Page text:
“A white family may have a young adult who has a drug problem, and they’ll keep it hush-hush, then everybody wants to know what happened when that young person overdoses,” Davis said. “That’s not just a black problem, and in some ways, we need to stop looking at race when it comes to addiction. We’re all trying to hide it when we need to be more open about it.”
As Jackson likes to point out to the clients with whom he does group: A great many addicts, but especially those in the black community, are told to “get your shit together. But no one ever told you how to get your shit together,” Jackson said.
“We’ll tolerate you because your family, and family ties are strong in ethnic communities, because regardless of what you do, you’re going to be family,” Jackson said. “Couple that with religion being one of the mainstays of the black community going back to the slavery period, and you see how religion provided hope in a way that black people didn’t think they needed much else: It’s the hope that ‘God will look after me while I’m picking cotton, that the slave master won’t sell my children.’”
In some cases, those community bonds that keep hope internal to its members can transcend socio-economic boundaries. A biracial Extended Care Counselor at Cornerstone of Recovery, Andre King was born to a black father but raised by a white mother. She made sure he never lost touch with his ethnic roots, but growing up in a majority-white, homogenous area of South Dakota, it wasn’t until he moved to Chicago for college and began forging strong relationships with black peers that he began to truly examine his racial identity.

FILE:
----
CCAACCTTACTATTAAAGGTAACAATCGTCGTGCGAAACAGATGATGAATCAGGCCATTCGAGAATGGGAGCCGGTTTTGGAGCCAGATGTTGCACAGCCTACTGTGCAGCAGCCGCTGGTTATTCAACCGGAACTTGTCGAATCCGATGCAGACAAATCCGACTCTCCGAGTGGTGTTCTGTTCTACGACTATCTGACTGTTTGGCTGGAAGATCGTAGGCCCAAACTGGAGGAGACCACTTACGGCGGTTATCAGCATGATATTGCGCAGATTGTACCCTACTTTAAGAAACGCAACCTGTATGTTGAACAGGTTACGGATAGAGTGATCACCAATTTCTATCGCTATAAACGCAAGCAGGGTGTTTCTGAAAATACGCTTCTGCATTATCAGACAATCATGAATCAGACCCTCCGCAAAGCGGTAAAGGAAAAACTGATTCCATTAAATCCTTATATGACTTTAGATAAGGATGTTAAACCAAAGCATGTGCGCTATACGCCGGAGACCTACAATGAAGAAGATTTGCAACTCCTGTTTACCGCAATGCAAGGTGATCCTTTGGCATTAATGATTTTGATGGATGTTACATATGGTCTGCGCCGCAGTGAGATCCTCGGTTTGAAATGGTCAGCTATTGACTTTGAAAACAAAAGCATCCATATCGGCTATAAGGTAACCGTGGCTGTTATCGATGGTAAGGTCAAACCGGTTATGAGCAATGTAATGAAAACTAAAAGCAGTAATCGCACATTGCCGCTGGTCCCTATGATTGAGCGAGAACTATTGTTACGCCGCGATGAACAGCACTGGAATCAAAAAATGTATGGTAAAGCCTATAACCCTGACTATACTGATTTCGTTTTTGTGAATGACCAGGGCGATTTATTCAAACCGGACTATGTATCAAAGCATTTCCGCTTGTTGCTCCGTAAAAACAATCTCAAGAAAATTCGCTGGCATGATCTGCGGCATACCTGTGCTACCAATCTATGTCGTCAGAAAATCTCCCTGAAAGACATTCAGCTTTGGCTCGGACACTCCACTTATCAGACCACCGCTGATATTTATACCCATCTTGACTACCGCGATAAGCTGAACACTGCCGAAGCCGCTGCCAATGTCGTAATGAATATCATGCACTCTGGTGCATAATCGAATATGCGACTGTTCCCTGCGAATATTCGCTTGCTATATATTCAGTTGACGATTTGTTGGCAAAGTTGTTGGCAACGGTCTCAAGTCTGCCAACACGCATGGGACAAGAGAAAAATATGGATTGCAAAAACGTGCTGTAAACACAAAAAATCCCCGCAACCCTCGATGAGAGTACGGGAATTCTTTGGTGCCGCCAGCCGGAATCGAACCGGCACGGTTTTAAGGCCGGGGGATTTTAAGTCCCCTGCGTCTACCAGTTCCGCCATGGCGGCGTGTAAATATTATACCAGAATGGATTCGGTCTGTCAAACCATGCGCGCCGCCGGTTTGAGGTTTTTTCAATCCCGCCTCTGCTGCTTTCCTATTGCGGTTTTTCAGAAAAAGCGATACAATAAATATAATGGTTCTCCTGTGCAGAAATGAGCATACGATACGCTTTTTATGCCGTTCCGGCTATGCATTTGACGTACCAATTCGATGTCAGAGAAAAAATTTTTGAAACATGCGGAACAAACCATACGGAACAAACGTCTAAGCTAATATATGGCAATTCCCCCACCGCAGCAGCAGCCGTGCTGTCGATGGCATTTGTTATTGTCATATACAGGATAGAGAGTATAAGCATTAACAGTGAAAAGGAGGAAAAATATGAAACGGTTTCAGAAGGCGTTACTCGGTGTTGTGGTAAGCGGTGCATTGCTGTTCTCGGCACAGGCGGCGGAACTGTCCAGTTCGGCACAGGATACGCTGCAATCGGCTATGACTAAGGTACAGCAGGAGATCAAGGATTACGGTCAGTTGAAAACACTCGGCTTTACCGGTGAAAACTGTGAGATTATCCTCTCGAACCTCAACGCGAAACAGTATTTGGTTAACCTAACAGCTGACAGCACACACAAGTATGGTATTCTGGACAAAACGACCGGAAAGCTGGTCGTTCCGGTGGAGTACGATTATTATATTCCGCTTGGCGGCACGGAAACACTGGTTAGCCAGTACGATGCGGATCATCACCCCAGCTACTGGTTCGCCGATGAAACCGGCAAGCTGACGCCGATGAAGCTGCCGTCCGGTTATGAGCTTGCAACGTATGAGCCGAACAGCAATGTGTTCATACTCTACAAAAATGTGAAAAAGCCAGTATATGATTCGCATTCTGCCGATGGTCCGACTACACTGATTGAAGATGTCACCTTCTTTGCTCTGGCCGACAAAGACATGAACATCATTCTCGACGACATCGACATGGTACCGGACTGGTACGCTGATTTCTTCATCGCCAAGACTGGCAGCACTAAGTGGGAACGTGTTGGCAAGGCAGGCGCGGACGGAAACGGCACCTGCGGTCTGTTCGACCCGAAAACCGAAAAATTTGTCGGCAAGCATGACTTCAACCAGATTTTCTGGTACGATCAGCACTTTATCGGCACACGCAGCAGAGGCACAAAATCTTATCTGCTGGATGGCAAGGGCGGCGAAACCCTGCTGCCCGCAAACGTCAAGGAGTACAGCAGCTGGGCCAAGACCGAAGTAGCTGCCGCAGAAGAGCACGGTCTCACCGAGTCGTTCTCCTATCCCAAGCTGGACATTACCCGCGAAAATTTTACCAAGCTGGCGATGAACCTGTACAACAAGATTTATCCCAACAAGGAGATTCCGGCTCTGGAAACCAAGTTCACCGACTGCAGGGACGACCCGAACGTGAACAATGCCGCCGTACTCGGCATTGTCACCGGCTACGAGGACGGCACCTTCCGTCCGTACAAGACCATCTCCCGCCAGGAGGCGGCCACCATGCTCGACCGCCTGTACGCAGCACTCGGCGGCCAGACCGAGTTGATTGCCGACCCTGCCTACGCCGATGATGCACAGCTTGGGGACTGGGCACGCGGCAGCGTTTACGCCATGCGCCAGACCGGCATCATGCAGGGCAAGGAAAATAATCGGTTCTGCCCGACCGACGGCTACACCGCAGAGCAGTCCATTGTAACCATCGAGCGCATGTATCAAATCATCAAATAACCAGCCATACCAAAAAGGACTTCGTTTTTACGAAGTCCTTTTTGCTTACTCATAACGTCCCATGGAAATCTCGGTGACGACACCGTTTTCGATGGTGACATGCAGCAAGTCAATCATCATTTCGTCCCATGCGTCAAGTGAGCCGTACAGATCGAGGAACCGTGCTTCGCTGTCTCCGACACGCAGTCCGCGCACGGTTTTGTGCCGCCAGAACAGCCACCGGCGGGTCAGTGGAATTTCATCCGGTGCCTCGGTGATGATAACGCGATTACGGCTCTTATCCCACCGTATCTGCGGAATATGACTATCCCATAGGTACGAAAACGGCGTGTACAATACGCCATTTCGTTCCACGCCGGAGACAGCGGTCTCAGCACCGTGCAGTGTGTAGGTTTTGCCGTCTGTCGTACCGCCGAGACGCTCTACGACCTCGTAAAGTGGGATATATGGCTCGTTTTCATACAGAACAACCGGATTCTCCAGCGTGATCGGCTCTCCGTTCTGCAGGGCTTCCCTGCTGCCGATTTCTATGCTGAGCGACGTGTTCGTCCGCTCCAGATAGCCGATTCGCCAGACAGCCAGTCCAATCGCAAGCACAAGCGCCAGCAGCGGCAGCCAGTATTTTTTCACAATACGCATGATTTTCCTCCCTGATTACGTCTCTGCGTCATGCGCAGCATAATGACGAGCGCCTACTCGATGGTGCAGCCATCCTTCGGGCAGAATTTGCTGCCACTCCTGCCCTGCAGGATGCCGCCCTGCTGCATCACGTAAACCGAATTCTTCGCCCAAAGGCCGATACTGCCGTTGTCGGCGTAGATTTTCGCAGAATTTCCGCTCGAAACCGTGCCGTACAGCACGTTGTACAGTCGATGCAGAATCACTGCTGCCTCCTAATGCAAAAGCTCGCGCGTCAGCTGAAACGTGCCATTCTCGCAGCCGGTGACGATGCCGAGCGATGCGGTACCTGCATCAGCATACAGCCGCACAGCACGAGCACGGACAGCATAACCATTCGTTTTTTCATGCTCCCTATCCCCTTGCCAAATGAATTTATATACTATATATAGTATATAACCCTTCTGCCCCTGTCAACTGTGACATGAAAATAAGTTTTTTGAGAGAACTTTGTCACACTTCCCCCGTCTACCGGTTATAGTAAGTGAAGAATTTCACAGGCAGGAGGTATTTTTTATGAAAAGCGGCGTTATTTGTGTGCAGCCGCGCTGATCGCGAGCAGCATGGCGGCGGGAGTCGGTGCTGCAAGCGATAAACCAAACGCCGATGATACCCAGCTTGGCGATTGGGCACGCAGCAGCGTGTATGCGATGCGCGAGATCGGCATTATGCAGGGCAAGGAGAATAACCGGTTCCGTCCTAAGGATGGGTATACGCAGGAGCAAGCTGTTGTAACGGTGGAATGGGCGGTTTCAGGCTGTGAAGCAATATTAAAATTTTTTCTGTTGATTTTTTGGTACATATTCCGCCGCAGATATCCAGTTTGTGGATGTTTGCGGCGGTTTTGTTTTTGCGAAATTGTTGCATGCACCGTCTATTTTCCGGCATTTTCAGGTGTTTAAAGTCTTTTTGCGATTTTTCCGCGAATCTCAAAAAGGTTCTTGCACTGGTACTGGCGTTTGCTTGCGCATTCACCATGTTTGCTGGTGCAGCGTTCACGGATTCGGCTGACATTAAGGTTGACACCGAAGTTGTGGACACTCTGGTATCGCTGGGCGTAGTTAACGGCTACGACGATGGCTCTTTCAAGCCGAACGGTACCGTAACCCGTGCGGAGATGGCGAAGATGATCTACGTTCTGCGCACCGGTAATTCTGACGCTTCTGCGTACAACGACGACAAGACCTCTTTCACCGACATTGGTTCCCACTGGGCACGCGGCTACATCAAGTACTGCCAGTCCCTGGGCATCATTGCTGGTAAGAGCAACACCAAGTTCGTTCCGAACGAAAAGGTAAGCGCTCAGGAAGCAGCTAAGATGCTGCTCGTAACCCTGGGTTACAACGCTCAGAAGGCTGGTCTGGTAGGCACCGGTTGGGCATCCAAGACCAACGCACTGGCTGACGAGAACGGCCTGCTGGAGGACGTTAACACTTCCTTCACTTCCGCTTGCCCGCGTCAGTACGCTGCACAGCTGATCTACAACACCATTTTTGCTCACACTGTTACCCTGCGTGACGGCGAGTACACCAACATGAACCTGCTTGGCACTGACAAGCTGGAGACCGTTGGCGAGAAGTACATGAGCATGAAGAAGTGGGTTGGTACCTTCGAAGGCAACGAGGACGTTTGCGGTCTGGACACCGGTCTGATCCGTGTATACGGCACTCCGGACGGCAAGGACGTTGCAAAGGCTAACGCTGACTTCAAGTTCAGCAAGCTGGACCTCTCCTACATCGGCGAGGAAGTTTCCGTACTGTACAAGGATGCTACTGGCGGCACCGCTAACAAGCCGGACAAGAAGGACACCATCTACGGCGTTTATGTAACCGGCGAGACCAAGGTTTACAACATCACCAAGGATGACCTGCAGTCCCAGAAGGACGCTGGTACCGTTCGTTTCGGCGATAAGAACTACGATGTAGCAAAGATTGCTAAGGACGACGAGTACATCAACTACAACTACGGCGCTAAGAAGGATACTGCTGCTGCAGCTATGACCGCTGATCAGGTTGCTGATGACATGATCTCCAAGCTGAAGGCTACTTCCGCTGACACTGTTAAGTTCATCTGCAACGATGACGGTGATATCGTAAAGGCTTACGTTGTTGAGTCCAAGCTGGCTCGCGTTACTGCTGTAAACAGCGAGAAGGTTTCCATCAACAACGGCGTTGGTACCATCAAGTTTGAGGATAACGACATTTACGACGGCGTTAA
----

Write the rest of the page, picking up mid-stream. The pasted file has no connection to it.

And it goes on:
“My first weekend there, I got drunk, and when you get drunk, you go with whomever accepts you,” he said. “I blacked out, and when I woke up, I was surrounded by all black people, and they became my friends, and introduced me to their friends, and it just grew from there. Initially, I tried to fit in, to talk a certain way, to wear certain clothes, essentially to assume the stereotype I had about what it mean to be ‘black.’ I was not being myself, and in order to be someone different, alcohol really helped put me at ease and not be so anxious.”